Our own Hannah Gersen writes for Catapult on titling her debut novel, Home Field. As she puts it, “The idea that a title could dissuade a reader was not something I had even considered.” Pair with Bill Morris’s Millions interview with the author.
Three cheers to the return of storied magazines! This month, The Baffler and Collier’s made triumphant returns after lulls of 2 and 55 years, respectively. Meanwhile, over at Johns Hopkins Magazine, Paris Review editor Lorin Stein explains why “literary magazines still matter.” And, if you know anyone with some extra cash, they could become the next owner of Variety.
W.S. Merwin, a Hawaii-based poet born in 1927, has been named the 17th Poet Laureate of the United States. A fellow poet writes, “There is something monklike about Merwin … He is trying to achieve a contemplative distance from desire and ambition.”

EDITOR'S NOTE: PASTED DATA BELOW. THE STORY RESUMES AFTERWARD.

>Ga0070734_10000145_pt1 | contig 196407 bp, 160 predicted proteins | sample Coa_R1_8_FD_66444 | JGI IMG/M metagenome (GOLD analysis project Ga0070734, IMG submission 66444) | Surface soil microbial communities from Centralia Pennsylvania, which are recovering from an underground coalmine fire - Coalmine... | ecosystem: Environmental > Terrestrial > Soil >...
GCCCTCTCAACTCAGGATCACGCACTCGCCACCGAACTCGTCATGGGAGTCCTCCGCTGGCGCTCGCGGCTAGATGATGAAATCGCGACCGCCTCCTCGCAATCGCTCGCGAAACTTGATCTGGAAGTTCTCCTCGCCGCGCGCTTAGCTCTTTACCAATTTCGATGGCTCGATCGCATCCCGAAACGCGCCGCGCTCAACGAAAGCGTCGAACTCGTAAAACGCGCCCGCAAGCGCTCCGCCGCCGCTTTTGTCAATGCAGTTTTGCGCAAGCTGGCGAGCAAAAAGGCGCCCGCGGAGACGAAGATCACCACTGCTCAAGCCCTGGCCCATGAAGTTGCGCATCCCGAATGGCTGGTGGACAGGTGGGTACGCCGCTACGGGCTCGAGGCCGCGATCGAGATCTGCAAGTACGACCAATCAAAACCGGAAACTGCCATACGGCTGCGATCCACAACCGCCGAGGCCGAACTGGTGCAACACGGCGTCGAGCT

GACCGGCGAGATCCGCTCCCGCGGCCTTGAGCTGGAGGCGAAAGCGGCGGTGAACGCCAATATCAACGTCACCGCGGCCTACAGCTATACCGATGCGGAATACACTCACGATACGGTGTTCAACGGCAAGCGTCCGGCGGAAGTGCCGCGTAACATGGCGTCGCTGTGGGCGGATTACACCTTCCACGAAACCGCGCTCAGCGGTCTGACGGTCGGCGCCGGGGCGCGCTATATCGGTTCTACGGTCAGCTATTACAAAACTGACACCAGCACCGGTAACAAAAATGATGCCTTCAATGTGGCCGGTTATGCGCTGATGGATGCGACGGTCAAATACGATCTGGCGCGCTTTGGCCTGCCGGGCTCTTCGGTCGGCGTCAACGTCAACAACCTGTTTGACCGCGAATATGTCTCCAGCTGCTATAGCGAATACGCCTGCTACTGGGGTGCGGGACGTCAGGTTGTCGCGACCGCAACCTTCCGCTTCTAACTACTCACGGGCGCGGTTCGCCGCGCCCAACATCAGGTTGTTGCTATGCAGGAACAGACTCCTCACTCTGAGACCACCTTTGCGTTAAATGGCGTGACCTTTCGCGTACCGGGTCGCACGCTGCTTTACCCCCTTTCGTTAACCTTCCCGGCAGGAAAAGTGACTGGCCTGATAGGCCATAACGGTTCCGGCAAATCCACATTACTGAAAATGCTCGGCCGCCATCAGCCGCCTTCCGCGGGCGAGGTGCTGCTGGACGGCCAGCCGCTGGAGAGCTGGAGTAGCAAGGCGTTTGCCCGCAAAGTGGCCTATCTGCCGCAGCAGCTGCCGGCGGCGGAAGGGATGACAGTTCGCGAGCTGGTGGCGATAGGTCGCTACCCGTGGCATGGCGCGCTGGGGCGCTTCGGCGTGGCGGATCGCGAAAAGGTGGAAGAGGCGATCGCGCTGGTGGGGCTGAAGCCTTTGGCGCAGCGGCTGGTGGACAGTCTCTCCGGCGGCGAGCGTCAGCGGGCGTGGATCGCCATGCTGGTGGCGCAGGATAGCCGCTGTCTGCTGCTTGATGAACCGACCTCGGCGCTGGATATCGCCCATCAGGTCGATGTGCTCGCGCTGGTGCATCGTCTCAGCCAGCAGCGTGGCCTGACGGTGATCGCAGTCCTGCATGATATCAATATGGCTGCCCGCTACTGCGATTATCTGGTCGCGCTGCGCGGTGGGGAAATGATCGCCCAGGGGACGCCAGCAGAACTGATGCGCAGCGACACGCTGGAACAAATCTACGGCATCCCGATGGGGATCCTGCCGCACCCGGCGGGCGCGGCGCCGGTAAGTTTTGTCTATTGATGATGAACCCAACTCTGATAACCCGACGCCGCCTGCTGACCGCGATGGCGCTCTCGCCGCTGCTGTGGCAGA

In most portrayals of Cold War espionage, both Communist and capitalist spies appear wedded to their respective ideologies. Yet real spies, as the FBI knows, often have more nebulous motivations. In the Times Book Review, Ben MacIntyre reads the latest by Ha Jin, which centers on a Chinese spy embedded in suburban Virginia.
Back in May, our own Sonya Chung reviewed All That Is, the first novel in 35 years by A Sport and a Pastime author James Salter. For another viewpoint (courtesy of the LRB), check out James Meek’s assessment of the book alongside Salter’s Collected Stories.